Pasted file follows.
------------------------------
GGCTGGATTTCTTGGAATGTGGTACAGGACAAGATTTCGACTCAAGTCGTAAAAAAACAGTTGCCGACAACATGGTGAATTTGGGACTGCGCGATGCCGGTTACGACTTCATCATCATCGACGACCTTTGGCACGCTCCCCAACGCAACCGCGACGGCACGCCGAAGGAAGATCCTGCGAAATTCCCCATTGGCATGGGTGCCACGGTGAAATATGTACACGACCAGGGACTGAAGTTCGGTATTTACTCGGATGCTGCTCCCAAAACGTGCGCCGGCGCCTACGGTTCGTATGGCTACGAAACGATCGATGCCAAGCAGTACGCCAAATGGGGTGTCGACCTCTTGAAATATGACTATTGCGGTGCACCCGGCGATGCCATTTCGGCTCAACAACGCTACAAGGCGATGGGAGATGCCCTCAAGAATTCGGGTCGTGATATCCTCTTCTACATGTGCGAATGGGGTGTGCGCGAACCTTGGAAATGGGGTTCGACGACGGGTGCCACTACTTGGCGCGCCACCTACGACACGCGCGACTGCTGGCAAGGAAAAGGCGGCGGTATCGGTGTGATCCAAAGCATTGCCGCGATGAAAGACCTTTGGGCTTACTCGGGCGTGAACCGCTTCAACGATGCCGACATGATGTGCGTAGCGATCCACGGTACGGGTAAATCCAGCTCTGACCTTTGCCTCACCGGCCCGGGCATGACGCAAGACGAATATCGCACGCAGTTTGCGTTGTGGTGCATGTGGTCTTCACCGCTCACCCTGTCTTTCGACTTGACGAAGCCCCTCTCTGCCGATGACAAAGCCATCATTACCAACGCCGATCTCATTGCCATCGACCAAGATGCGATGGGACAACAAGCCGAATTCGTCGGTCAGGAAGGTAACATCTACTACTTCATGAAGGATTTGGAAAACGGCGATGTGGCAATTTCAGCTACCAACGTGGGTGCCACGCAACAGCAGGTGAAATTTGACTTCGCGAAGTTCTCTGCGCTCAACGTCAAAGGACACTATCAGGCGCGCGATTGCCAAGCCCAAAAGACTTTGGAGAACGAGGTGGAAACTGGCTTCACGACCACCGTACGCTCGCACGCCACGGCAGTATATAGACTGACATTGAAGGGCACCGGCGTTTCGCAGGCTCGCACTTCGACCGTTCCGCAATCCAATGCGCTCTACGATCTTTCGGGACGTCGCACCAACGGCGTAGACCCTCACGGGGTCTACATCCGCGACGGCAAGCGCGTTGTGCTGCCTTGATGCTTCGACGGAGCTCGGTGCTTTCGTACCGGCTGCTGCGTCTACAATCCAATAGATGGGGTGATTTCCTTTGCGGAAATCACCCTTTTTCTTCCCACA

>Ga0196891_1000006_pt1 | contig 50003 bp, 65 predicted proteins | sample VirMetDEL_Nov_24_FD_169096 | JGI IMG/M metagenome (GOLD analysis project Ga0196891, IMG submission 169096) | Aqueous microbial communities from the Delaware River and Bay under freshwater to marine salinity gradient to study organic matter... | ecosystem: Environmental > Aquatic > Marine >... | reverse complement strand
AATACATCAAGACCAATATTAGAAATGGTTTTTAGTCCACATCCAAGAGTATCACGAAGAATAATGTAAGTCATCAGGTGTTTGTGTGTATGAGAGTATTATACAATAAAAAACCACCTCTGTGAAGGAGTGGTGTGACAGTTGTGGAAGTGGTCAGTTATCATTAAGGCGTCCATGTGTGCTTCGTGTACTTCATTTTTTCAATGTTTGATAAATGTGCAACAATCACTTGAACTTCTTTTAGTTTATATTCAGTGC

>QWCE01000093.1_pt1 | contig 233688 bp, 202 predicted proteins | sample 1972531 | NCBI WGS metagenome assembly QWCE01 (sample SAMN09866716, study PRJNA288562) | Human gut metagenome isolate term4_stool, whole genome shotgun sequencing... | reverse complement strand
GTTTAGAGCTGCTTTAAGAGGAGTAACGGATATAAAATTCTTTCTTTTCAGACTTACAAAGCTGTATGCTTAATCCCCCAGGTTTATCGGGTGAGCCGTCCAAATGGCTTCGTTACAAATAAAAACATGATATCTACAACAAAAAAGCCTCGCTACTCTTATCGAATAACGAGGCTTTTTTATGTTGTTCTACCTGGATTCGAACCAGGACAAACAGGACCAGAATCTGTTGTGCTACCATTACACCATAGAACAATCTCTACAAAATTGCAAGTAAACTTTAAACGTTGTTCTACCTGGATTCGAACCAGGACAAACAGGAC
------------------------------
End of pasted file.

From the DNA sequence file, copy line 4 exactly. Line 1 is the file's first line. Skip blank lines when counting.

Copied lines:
>QWCE01000093.1_pt1 | contig 233688 bp, 202 predicted proteins | sample 1972531 | NCBI WGS metagenome assembly QWCE01 (sample SAMN09866716, study PRJNA288562) | Human gut metagenome isolate term4_stool, whole genome shotgun sequencing... | reverse complement strand